Anyone live in a log house?

Discussion in 'Homesteading Questions' started by miclew, Jun 19, 2005.

  1. miclew

    miclew Well-Known Member

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    We are buying a piece of property up in TN and we want to eventually build a log house. We are trying to do some research on it so that we will be well-informed. We do not want to do any of the work ourselves. We want it finished to the move in stage. There is a local builder in the area and we have been inside their model and spoken with them.

    Is there anything that I need to watch out for or that I really need to know? Is there a book you can recommend that will tell us everything we need to know before we do this?

    michele
     
  2. Hoop

    Hoop Well-Known Member

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    Buying a log home can & is a trying experience for many. No book out there will equip you with the knowledge you need. Knowledge such as this is only available from the school of hard knocks.

    Generally speaking, first time log home buyers purchase a home from a company with the best salesperson. A wealthy friend of mine told me one should regard their first log home purchase in much the same way as a first marriage (you go into it with the best of intentions, but sooner or later you find out what all the faults are).

    Chalk up your first log home to experience. You'll be far more knowledgeable when it comes to your second one.
     

  3. RenieB

    RenieB Well-Known Member

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    We have lived in a log house for 26 years and we love it. It stays cool in the summer and warm in the winters. Just remember that when you want a change of color you are very limited. Our interior walls are matched boards and the only place we have wallpaper is the upper part of the bathroom wall and below is wainscoating. I had always had a dream of living in a log home in the country even as a grew up in the Boston area I knew someday I would be in the country I wasn't so sure about the log home. But I have it and we are happy here.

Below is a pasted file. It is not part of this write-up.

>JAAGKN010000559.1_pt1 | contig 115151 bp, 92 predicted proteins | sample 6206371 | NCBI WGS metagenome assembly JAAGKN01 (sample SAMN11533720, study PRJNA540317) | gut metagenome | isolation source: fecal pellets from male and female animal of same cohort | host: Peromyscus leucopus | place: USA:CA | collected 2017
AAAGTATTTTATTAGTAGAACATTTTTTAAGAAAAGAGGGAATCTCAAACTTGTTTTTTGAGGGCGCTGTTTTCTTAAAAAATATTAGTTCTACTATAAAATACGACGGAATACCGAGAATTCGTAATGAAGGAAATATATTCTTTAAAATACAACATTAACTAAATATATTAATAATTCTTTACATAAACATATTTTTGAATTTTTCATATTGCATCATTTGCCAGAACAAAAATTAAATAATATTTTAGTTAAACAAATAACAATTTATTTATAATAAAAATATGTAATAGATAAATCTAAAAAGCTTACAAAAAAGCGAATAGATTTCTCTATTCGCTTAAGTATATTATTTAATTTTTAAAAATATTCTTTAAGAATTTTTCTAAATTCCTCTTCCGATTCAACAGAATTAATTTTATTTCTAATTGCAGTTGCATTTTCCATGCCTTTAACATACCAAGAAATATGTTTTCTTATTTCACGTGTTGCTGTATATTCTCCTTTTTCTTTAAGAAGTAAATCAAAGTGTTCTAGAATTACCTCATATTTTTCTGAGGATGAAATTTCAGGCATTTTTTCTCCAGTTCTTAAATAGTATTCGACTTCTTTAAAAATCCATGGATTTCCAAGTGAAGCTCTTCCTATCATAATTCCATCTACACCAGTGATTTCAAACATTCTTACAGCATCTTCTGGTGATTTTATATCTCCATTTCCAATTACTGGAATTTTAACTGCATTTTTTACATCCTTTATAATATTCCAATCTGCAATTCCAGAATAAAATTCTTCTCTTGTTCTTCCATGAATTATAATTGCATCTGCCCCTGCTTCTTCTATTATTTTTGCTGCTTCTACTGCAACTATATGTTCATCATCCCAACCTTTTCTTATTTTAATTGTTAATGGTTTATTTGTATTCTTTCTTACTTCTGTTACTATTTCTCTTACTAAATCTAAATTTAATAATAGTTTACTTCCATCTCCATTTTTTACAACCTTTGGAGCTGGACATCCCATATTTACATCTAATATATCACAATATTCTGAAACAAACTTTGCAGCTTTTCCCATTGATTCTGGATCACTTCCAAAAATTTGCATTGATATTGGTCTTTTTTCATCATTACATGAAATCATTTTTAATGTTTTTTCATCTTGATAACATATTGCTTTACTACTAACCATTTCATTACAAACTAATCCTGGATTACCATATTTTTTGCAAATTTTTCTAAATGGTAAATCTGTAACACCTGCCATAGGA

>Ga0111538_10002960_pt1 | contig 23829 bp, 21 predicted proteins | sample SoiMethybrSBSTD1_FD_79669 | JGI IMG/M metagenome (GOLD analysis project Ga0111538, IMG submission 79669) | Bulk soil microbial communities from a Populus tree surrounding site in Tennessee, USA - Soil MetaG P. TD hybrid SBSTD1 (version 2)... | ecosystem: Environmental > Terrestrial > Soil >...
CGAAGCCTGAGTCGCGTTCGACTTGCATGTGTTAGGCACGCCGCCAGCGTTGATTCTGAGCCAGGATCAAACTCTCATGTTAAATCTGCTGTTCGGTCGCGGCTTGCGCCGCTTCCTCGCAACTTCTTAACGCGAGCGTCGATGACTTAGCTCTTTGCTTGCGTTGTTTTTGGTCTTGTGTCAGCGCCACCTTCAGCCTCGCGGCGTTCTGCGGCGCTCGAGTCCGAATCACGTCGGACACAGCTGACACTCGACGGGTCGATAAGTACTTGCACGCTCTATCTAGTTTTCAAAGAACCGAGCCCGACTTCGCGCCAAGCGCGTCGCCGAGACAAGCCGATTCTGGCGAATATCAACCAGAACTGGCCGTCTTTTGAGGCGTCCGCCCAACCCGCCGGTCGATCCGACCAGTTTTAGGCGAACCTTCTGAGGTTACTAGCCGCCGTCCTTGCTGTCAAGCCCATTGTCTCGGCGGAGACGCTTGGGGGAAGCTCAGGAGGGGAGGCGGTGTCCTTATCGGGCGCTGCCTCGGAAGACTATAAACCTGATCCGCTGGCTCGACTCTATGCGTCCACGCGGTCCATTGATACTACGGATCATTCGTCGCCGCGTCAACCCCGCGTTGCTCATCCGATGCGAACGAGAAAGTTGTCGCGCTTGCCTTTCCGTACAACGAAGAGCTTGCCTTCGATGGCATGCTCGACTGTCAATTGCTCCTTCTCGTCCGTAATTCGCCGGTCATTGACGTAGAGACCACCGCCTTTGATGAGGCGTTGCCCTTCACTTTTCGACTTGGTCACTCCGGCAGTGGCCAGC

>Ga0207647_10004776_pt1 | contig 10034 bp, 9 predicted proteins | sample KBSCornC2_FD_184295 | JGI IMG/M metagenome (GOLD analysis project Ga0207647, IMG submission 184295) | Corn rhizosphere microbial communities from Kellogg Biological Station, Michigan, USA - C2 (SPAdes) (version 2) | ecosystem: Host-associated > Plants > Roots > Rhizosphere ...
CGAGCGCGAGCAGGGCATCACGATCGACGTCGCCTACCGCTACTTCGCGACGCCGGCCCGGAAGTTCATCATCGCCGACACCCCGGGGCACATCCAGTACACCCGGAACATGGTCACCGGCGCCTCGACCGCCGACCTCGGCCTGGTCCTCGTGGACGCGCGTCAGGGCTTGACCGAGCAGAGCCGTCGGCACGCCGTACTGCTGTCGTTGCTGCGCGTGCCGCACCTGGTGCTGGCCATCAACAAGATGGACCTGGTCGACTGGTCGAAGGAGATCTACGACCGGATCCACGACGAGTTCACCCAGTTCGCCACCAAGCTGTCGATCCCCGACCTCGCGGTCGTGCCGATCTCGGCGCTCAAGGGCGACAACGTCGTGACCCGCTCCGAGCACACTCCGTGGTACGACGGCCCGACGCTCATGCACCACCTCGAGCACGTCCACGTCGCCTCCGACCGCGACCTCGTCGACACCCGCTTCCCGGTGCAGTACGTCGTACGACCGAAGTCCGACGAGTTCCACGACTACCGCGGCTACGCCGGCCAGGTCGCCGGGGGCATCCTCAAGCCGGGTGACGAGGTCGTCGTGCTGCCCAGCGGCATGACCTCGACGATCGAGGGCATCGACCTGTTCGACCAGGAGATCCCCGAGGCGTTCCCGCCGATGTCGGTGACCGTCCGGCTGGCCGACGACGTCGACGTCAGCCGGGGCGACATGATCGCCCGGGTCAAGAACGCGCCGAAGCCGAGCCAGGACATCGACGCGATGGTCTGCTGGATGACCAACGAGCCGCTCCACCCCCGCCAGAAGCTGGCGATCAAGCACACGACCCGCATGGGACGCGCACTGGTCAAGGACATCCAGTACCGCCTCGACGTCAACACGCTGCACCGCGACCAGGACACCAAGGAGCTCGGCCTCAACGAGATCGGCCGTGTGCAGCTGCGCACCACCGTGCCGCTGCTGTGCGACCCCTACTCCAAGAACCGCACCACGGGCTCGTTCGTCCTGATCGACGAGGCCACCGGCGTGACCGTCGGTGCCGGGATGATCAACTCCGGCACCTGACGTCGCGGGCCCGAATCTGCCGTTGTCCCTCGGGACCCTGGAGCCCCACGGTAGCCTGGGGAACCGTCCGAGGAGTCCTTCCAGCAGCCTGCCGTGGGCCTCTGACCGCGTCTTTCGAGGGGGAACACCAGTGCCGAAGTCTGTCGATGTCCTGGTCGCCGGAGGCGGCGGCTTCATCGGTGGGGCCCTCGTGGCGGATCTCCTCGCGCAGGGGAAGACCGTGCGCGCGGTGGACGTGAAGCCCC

RenieB
     
  4. Chuck

    Chuck Well-Known Member Supporter

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    We just bought a log cabin. We are very excited about it, and have been doing lots of research on them. The first thing I need to do with ours is get the exterior re-stained and sealed.
     
  5. idahodave

    idahodave Well-Known Member

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    I live in a log house, have added an addition, and built a log garage with loft and I love the buildings. I think a log home needs more attention over the first few years after construction. Some adjustments for settlement, a second coat of stain are a couple a things a conventional home wouldn't need.

    Check with your insurance company.....in some places log homes are expensive to insure

    Look over http://www.loghomebuilders.org/kit_log_homes_horror_stories.htm
    for other folks problems


    Find a contractor that's built (at least) one before yours

    Dave
     
  6. nodak3

    nodak3 Well-Known Member Supporter